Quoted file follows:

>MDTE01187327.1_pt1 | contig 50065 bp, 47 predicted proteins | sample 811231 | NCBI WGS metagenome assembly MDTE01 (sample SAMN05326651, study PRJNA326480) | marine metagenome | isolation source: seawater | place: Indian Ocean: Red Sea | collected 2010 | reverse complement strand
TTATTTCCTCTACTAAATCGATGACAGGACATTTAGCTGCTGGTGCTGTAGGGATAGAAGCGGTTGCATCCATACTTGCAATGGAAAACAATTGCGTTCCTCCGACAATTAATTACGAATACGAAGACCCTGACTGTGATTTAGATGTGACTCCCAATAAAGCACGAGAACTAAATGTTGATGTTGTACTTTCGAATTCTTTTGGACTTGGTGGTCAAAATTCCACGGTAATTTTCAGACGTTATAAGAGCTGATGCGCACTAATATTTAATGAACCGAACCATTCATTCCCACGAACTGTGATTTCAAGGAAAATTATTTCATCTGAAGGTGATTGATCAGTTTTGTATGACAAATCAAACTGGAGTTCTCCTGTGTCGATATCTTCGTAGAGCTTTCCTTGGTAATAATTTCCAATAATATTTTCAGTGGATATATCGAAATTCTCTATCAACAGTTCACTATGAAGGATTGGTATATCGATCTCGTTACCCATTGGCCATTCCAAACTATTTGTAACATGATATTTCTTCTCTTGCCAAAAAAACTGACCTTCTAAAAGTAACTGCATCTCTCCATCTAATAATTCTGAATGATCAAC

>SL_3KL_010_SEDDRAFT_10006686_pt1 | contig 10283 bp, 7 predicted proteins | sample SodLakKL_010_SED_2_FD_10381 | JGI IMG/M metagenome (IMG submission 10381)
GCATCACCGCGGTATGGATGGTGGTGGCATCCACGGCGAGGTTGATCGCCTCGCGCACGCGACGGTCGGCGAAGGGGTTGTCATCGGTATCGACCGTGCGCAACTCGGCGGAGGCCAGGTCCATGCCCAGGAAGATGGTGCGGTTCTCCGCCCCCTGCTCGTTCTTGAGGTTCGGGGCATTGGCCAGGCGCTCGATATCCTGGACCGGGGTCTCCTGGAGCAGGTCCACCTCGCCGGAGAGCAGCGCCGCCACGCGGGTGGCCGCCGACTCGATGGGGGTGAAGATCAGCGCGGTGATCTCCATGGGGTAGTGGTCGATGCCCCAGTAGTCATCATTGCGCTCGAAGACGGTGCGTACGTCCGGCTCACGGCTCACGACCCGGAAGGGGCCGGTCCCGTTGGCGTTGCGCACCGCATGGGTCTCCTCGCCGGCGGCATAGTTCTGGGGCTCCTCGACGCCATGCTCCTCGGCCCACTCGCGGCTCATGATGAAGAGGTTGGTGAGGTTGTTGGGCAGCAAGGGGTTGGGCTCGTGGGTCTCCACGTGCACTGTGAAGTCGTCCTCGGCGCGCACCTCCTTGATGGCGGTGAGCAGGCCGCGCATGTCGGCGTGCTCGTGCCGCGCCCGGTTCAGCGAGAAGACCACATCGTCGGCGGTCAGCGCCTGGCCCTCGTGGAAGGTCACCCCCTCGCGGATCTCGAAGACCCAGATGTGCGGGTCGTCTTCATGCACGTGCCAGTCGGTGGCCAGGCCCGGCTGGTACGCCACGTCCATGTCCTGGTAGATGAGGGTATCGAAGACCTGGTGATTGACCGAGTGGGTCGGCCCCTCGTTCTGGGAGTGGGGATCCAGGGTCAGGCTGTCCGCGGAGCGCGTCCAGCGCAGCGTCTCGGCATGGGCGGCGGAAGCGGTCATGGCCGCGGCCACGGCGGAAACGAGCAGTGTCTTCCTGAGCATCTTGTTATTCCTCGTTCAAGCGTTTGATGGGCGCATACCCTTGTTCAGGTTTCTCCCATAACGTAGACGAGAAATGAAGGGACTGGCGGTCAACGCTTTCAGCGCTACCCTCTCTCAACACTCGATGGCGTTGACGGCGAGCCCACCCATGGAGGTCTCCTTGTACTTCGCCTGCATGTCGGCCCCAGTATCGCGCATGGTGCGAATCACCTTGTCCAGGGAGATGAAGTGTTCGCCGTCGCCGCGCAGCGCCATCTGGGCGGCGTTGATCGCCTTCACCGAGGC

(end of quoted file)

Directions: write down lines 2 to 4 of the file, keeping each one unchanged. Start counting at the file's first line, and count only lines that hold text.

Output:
TTATTTCCTCTACTAAATCGATGACAGGACATTTAGCTGCTGGTGCTGTAGGGATAGAAGCGGTTGCATCCATACTTGCAATGGAAAACAATTGCGTTCCTCCGACAATTAATTACGAATACGAAGACCCTGACTGTGATTTAGATGTGACTCCCAATAAAGCACGAGAACTAAATGTTGATGTTGTACTTTCGAATTCTTTTGGACTTGGTGGTCAAAATTCCACGGTAATTTTCAGACGTTATAAGAGCTGATGCGCACTAATATTTAATGAACCGAACCATTCATTCCCACGAACTGTGATTTCAAGGAAAATTATTTCATCTGAAGGTGATTGATCAGTTTTGTATGACAAATCAAACTGGAGTTCTCCTGTGTCGATATCTTCGTAGAGCTTTCCTTGGTAATAATTTCCAATAATATTTTCAGTGGATATATCGAAATTCTCTATCAACAGTTCACTATGAAGGATTGGTATATCGATCTCGTTACCCATTGGCCATTCCAAACTATTTGTAACATGATATTTCTTCTCTTGCCAAAAAAACTGACCTTCTAAAAGTAACTGCATCTCTCCATCTAATAATTCTGAATGATCAAC

>SL_3KL_010_SEDDRAFT_10006686_pt1 | contig 10283 bp, 7 predicted proteins | sample SodLakKL_010_SED_2_FD_10381 | JGI IMG/M metagenome (IMG submission 10381)
GCATCACCGCGGTATGGATGGTGGTGGCATCCACGGCGAGGTTGATCGCCTCGCGCACGCGACGGTCGGCGAAGGGGTTGTCATCGGTATCGACCGTGCGCAACTCGGCGGAGGCCAGGTCCATGCCCAGGAAGATGGTGCGGTTCTCCGCCCCCTGCTCGTTCTTGAGGTTCGGGGCATTGGCCAGGCGCTCGATATCCTGGACCGGGGTCTCCTGGAGCAGGTCCACCTCGCCGGAGAGCAGCGCCGCCACGCGGGTGGCCGCCGACTCGATGGGGGTGAAGATCAGCGCGGTGATCTCCATGGGGTAGTGGTCGATGCCCCAGTAGTCATCATTGCGCTCGAAGACGGTGCGTACGTCCGGCTCACGGCTCACGACCCGGAAGGGGCCGGTCCCGTTGGCGTTGCGCACCGCATGGGTCTCCTCGCCGGCGGCATAGTTCTGGGGCTCCTCGACGCCATGCTCCTCGGCCCACTCGCGGCTCATGATGAAGAGGTTGGTGAGGTTGTTGGGCAGCAAGGGGTTGGGCTCGTGGGTCTCCACGTGCACTGTGAAGTCGTCCTCGGCGCGCACCTCCTTGATGGCGGTGAGCAGGCCGCGCATGTCGGCGTGCTCGTGCCGCGCCCGGTTCAGCGAGAAGACCACATCGTCGGCGGTCAGCGCCTGGCCCTCGTGGAAGGTCACCCCCTCGCGGATCTCGAAGACCCAGATGTGCGGGTCGTCTTCATGCACGTGCCAGTCGGTGGCCAGGCCCGGCTGGTACGCCACGTCCATGTCCTGGTAGATGAGGGTATCGAAGACCTGGTGATTGACCGAGTGGGTCGGCCCCTCGTTCTGGGAGTGGGGATCCAGGGTCAGGCTGTCCGCGGAGCGCGTCCAGCGCAGCGTCTCGGCATGGGCGGCGGAAGCGGTCATGGCCGCGGCCACGGCGGAAACGAGCAGTGTCTTCCTGAGCATCTTGTTATTCCTCGTTCAAGCGTTTGATGGGCGCATACCCTTGTTCAGGTTTCTCCCATAACGTAGACGAGAAATGAAGGGACTGGCGGTCAACGCTTTCAGCGCTACCCTCTCTCAACACTCGATGGCGTTGACGGCGAGCCCACCCATGGAGGTCTCCTTGTACTTCGCCTGCATGTCGGCCCCAGTATCGCGCATGGTGCGAATCACCTTGTCCAGGGAGATGAAGTGTTCGCCGTCGCCGCGCAGCGCCATCTGGGCGGCGTTGATCGCCTTCACCGAGGC